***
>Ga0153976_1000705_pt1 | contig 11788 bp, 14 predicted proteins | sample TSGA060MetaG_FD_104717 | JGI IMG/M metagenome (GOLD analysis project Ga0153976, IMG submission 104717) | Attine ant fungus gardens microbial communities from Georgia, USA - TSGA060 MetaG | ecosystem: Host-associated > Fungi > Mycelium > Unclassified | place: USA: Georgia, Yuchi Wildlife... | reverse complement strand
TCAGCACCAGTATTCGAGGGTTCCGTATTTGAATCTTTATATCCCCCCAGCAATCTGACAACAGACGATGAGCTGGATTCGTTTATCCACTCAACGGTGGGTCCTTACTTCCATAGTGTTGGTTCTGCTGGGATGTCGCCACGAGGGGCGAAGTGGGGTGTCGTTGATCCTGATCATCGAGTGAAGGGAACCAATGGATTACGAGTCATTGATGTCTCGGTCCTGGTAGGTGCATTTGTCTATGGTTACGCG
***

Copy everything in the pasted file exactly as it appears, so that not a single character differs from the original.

>Ga0153976_1000705_pt1 | contig 11788 bp, 14 predicted proteins | sample TSGA060MetaG_FD_104717 | JGI IMG/M metagenome (GOLD analysis project Ga0153976, IMG submission 104717) | Attine ant fungus gardens microbial communities from Georgia, USA - TSGA060 MetaG | ecosystem: Host-associated > Fungi > Mycelium > Unclassified | place: USA: Georgia, Yuchi Wildlife... | reverse complement strand
TCAGCACCAGTATTCGAGGGTTCCGTATTTGAATCTTTATATCCCCCCAGCAATCTGACAACAGACGATGAGCTGGATTCGTTTATCCACTCAACGGTGGGTCCTTACTTCCATAGTGTTGGTTCTGCTGGGATGTCGCCACGAGGGGCGAAGTGGGGTGTCGTTGATCCTGATCATCGAGTGAAGGGAACCAATGGATTACGAGTCATTGATGTCTCGGTCCTGGTAGGTGCATTTGTCTATGGTTACGCG